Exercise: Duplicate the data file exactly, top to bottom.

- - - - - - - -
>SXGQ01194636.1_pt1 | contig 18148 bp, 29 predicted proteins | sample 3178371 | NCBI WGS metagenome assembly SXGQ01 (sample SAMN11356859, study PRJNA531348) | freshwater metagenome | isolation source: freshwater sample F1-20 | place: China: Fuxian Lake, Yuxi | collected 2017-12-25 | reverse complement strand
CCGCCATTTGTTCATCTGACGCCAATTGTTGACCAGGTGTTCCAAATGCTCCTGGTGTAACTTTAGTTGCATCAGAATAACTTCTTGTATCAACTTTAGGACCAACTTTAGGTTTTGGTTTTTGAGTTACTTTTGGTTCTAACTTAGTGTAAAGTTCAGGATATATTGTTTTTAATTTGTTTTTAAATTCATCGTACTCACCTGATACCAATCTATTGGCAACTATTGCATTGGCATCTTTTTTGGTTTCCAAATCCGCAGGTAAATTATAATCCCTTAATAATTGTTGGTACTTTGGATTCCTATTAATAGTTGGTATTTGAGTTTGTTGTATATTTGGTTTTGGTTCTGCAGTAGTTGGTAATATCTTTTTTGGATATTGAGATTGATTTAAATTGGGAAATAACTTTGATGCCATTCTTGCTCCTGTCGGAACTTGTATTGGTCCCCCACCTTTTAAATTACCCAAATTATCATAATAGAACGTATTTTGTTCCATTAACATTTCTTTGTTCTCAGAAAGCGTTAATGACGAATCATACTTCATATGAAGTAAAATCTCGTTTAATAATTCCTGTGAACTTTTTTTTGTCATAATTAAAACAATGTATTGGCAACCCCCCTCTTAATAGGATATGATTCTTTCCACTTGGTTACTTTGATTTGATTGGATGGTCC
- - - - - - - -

>SXGQ01194636.1_pt1 | contig 18148 bp, 29 predicted proteins | sample 3178371 | NCBI WGS metagenome assembly SXGQ01 (sample SAMN11356859, study PRJNA531348) | freshwater metagenome | isolation source: freshwater sample F1-20 | place: China: Fuxian Lake, Yuxi | collected 2017-12-25 | reverse complement strand
CCGCCATTTGTTCATCTGACGCCAATTGTTGACCAGGTGTTCCAAATGCTCCTGGTGTAACTTTAGTTGCATCAGAATAACTTCTTGTATCAACTTTAGGACCAACTTTAGGTTTTGGTTTTTGAGTTACTTTTGGTTCTAACTTAGTGTAAAGTTCAGGATATATTGTTTTTAATTTGTTTTTAAATTCATCGTACTCACCTGATACCAATCTATTGGCAACTATTGCATTGGCATCTTTTTTGGTTTCCAAATCCGCAGGTAAATTATAATCCCTTAATAATTGTTGGTACTTTGGATTCCTATTAATAGTTGGTATTTGAGTTTGTTGTATATTTGGTTTTGGTTCTGCAGTAGTTGGTAATATCTTTTTTGGATATTGAGATTGATTTAAATTGGGAAATAACTTTGATGCCATTCTTGCTCCTGTCGGAACTTGTATTGGTCCCCCACCTTTTAAATTACCCAAATTATCATAATAGAACGTATTTTGTTCCATTAACATTTCTTTGTTCTCAGAAAGCGTTAATGACGAATCATACTTCATATGAAGTAAAATCTCGTTTAATAATTCCTGTGAACTTTTTTTTGTCATAATTAAAACAATGTATTGGCAACCCCCCTCTTAATAGGATATGATTCTTTCCACTTGGTTACTTTGATTTGATTGGATGGTCC